McCrum reckons Brooklyn gets its 'incredible narrative charge' from its author's immersion in 19th-century fiction.
Toibin himself says: 'It's all about keeping the line clear. Look at Austin. In her novels you get a dance followed by an encounter, followed by a letter, then a period of solitude. No flashbacks and no backstory. Let's have no more backstory. Can we please have no more "I'd like to know more about..."?'
Uh oh. I wrote the first draft of my novel, By the Book, in that direct line way and I didn't feel it worked. In this draft, I've tossed out the first five chapters and now I'm trying to reintroduce a lot of the deleted stuff by way of flashback. My intention was that backstory would be woven into the structure of the book.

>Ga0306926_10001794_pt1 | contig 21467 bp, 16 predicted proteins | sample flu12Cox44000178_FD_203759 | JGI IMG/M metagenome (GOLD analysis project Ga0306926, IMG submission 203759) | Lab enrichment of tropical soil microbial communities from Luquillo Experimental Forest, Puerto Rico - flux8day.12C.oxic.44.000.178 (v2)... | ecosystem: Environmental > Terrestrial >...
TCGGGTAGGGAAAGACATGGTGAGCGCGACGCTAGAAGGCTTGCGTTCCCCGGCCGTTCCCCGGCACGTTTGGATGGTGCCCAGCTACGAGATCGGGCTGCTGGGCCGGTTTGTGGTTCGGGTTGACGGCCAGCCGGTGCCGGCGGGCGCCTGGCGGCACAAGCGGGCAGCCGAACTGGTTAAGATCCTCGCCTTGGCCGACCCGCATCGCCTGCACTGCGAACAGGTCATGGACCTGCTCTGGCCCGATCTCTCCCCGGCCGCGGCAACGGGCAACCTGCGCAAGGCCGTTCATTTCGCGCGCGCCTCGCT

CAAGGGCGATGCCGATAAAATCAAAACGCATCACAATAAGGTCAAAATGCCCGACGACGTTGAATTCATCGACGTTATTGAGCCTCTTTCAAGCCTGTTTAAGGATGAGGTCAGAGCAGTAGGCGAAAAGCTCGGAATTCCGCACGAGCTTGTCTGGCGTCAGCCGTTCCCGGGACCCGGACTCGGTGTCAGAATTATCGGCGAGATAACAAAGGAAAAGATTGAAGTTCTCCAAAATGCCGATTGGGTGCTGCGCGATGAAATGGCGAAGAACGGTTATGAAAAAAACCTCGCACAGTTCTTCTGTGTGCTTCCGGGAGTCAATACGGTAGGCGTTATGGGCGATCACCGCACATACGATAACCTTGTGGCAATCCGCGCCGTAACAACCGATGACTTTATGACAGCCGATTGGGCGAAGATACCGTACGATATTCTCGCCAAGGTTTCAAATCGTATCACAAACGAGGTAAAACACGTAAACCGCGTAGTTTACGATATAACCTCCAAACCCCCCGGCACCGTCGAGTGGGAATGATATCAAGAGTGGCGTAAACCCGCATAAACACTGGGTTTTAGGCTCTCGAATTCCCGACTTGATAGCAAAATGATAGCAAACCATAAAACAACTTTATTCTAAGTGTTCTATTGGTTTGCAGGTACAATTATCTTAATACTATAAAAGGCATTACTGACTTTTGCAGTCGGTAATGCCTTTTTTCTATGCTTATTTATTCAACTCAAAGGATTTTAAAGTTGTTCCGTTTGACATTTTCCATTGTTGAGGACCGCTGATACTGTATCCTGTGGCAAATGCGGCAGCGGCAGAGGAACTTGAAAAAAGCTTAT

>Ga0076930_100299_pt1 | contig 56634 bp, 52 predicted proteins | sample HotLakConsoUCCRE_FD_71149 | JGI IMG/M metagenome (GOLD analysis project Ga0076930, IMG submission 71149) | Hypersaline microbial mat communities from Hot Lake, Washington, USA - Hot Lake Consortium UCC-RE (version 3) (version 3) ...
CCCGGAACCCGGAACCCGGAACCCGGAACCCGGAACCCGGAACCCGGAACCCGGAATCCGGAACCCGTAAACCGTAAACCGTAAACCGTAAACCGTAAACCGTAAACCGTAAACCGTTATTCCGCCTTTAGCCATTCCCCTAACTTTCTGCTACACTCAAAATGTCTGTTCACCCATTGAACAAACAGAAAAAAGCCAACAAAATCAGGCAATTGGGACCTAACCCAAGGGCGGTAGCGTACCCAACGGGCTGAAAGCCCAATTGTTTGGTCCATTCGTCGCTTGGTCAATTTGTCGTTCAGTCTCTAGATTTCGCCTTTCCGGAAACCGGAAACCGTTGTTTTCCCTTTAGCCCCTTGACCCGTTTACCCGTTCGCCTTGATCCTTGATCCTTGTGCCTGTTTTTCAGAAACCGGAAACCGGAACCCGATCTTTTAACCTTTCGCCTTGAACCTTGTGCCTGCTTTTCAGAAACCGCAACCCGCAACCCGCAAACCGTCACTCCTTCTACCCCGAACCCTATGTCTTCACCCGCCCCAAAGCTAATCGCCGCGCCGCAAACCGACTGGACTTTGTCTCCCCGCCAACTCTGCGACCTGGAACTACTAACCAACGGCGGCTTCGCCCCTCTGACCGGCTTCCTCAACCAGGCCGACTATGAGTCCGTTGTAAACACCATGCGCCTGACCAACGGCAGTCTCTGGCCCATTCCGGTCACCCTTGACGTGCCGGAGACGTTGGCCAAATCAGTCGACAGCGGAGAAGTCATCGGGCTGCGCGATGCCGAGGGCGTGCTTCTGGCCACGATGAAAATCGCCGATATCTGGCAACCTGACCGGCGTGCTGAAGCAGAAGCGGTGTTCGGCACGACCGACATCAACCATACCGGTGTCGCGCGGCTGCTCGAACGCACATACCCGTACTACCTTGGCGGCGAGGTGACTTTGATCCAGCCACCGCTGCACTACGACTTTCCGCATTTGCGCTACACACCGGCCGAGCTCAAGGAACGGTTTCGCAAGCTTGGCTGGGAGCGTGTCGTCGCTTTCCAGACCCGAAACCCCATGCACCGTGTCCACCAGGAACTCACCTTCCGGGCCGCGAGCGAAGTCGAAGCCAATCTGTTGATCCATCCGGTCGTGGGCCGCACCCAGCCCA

I wanted to reveal the past gradually as I pushed the action of the present along. Now I'm not so sure.
I'm going to persevere with this version for a while and see what it looks like. Where the book starts now is the beginning of a change in my heroine's life. I like the idea of jumping in there, seeing her for the first time as this person on the cusp of change, and learning more about her background as she reveals it and as she moves forward in her new life .
But Toibin's words have made me think about what I'm doing, and that's not a bad thing. I'll bear them in mind as I work.